By now, we have all heard of the new Tax Cuts and Jobs Act (TCJA) signed by President Trump in December 2017 to take effect on January 1, 2018. I am sure you heard that individuals and corporations will get tax cuts through reduced tax rates, among other deductions available. In this blog, I will discuss the corporate tax rate reduction and treatment for 2018.
The old tax rate for corporations was a whopping 35%, which was the highest corporate tax rate in the world. TCJA has now changed the playing field and reduced the corporate tax rate to 21%. For calendar-year corporations (tax-year ending on December 31) this is great news and not much thought goes into stepping down into this lower tax rate. But, what of those corporations who have a fiscal year-end other than December 31? What rate do they pay?
This ushers in our discussion of a blended corporate tax rate. A provision in TCJA requires, per the IRS that “a corporation with a fiscal year-end that includes January 1, 2018 will pay federal income tax using a blended tax rate and not the flat 21% that would generally apply to taxable years beginning after Dec. 31, 2017.”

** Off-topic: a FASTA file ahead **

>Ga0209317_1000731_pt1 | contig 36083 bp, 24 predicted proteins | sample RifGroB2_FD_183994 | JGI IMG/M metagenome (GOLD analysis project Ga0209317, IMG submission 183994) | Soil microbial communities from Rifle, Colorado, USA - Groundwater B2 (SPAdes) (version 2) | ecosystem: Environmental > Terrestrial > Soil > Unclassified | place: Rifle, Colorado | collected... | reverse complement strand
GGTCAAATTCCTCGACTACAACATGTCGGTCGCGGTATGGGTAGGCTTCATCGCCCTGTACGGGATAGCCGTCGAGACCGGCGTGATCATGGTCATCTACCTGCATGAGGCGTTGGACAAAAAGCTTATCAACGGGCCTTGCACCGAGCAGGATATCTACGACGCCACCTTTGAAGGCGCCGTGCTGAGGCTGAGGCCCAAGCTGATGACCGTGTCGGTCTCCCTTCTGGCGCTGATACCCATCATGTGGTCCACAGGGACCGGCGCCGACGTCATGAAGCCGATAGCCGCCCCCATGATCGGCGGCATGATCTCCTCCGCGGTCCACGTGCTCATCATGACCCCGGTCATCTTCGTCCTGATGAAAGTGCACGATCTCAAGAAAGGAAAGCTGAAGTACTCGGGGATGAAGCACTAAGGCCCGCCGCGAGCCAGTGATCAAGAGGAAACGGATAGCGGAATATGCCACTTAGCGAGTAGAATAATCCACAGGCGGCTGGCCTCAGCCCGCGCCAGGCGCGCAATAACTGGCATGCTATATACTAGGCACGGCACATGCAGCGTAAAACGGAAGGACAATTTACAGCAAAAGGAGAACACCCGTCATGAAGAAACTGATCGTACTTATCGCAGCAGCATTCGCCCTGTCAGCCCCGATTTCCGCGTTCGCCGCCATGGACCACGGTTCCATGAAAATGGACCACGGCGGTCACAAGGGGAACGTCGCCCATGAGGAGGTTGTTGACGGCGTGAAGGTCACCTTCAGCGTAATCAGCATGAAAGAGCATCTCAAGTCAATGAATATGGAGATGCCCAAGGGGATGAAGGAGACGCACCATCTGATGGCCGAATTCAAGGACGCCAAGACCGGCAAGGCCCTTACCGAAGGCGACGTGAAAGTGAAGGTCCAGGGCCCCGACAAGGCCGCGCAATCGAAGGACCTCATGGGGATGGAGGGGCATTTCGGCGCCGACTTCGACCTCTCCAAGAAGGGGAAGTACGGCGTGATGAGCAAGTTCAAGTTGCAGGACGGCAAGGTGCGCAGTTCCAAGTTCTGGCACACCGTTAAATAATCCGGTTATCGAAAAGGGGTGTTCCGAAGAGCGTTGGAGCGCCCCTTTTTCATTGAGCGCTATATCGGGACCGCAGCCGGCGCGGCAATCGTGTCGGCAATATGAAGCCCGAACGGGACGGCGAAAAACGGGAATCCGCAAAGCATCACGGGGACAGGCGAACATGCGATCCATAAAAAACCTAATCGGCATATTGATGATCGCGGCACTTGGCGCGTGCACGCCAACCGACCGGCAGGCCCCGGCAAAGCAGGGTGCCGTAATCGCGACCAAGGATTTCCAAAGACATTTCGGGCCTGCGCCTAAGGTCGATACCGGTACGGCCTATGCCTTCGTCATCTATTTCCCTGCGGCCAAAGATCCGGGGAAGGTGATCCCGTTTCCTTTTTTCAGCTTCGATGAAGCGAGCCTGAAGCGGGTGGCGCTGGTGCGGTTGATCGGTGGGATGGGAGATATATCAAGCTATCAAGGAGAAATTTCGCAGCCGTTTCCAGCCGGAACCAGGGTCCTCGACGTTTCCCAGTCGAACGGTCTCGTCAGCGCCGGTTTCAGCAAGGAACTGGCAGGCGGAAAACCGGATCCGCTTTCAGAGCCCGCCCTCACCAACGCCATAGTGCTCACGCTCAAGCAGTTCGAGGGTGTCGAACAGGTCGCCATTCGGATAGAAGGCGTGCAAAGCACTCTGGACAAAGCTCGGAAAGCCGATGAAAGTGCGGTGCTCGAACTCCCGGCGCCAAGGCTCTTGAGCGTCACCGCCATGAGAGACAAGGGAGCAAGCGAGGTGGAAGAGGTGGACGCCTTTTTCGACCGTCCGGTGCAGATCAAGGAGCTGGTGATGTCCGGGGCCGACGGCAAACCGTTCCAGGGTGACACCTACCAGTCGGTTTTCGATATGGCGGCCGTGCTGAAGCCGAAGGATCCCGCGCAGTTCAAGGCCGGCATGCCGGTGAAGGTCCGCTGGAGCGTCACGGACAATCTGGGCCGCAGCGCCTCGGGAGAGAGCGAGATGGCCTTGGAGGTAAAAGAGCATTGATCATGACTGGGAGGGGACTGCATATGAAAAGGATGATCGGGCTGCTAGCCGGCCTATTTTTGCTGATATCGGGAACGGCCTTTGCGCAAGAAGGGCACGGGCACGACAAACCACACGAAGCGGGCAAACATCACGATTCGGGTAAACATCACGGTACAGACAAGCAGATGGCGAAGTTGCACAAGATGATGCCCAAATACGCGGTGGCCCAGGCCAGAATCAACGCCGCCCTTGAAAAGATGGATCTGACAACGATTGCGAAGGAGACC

How is this done, you ask? First, you calculate the percentage of days the fiscal year had in 2017 and the percentage of days the fiscal year had in 2018. Then, multiply the 2017 percentage by 35% and the 2018 percentage by 21%. The total of these two amounts is the corporate “blended” tax rate for the fiscal year. What?!
Let’s do an example for a corporation who has pre-tax income of $1 million dollars and their fiscal year ends in June 30, 2018.
|Number of days||% Days allocation||Tax rate in effect||Effective tax rate for period|
|July 2017 to December 2017||184||50.41%||35%||17.64%|
|January 2018 to June 2018||181||49.59%||21%||10.41%|
Pre-tax income x blended tax rate = tax liability
|Blended tax rate||28.06%|
Here are a few things to consider:
- If your corporation had deferred tax accounting, then your corporation is required to reverse the deferred tax assets and deferred tax liabilities at the rate to which these assets/liabilities are expected to reverse. This may be more likely at the 21% tax rate versus the blended rate.
- You will most likely use the blended rate for temporary differences that originated in 2017 and reversing in 2018.
- If a tax return was already filed for your fiscal year that does not reflect the blended rate, you may want to consider amending the tax return.
Remember to discuss this with your Henry+Horne tax advisor.
Sahar T. Clancy, CPA